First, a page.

- Archimedes discovered the principle of buoyancy while bathing at his home.
- The fall of the apple on Newton’s head leading to the discovery of gravitation is probably the most well known eureka moment in history.
- Einstein’s idea of general relativity came to him while working as a clerk in the patent office in Bern
- Niels Bohr said that he developed his atomic theory based on a dream he had.
In science, these accidental discoveries are often called “Eureka” moments, and they look unpredictable on the surface. But if we look deeper, we can see the common threads across many such eureka moments. One such common element is taking a break from whatever problem you have been working on and doing something else for a while. Focussing on something else for a while gives our brains a break which can yield novel insights.
“If you realized how powerful your thoughts are, you would never think a negative thought.” – Anonymous
How to Engage Your Subconscious Mind
Scientists have discovered that taking long walks in nature is one such mind wandering activity that can generate creative insights for problem solvers. There is evidence that spending just a few minutes outside in nature can improve people’s moods and generate positive emotions, which in turn can improve our intuitive idea generation.
Negative emotions like stress and anxiety which are the result of focussing on a problem too hard, can on the other hand stifle creativity. If we want to be more creative, it helps to not take things too seriously from time to time and to loosen up and allow our minds to wander.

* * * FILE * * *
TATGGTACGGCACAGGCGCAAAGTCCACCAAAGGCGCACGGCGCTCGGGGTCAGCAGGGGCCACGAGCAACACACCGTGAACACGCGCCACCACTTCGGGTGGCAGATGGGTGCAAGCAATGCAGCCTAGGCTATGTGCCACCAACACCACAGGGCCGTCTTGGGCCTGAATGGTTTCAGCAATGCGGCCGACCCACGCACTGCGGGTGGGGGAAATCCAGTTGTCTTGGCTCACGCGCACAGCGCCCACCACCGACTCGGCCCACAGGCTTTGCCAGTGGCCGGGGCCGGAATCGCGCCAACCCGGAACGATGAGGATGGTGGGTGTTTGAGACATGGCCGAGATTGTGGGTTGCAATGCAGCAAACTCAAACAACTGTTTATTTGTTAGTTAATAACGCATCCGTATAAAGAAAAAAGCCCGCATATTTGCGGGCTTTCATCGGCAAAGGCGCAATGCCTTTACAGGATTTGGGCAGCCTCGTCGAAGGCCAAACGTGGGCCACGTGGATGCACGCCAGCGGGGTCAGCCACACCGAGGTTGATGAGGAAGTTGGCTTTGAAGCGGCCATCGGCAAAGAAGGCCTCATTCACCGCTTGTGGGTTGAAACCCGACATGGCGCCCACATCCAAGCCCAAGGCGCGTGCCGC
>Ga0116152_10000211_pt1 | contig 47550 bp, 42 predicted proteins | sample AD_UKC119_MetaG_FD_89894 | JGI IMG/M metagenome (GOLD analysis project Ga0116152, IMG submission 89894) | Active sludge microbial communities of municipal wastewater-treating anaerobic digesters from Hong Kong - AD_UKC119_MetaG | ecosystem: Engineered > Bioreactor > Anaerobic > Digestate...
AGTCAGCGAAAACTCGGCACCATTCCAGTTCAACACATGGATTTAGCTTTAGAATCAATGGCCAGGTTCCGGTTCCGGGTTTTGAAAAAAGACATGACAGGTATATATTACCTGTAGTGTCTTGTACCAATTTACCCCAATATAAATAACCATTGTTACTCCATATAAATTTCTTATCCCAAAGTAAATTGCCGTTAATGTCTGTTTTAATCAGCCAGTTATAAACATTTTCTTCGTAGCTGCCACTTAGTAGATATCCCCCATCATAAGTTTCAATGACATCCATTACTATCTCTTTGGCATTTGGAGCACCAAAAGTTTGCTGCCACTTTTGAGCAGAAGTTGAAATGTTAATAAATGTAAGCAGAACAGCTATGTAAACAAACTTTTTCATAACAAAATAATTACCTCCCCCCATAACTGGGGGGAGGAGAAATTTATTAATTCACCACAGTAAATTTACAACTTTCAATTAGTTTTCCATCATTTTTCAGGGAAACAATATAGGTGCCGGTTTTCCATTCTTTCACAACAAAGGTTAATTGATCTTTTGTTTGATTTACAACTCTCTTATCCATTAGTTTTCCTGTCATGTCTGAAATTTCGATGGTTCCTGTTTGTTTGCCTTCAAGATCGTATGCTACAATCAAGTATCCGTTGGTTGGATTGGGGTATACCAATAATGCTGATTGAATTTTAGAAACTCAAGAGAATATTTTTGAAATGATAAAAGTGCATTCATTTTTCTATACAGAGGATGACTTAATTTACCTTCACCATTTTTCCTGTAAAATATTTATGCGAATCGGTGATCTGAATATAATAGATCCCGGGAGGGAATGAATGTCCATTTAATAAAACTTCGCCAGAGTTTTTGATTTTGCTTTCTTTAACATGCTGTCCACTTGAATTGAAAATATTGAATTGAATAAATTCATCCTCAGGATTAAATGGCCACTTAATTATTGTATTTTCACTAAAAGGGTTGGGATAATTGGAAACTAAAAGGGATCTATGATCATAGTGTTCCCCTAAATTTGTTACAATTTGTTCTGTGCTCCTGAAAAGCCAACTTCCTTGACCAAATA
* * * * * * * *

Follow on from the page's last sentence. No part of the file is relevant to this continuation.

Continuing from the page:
The subconscious mind delves on certain ideas and concepts and perceives information in a manner that the established logical thought process cannot. Therefore, insights are most common when a person is taking a break and not using the conscious mind. There are times when the conscious brain hits a mental impasse – a point where they hit a block. At these times, insight – a sudden stroke of genius or a perfect solution – breaks the impasse.
We should all allow ourselves to be surprised by the power of our subconscious mind, and let work flow from the deep confines of our subconscious. When I write articles or poems I often get stuck. What I have noticed in those moments is that no matter how hard I try it is almost impossible to force myself to write. At the same time, if I take a break and do something else for a while, I suddenly feel an urge to write and am then able to complete the article or poem in no time. I have written a few poems which later I had no idea how I wrote it.
In the book “Daily Rituals: How Artists Work”, the author Mason Curry has researched and shown that many creative artists do their best work in short bursts interspersed by breaks which often included long walks in nature. By taking regular replenishing breaks, we can also use our subconscious mind to our advantage. When we do so, we turn off our rational brain and give ourselves the freedom to wander off-topic. This often results in new idea generation and pattern recognition which we would not have done otherwise.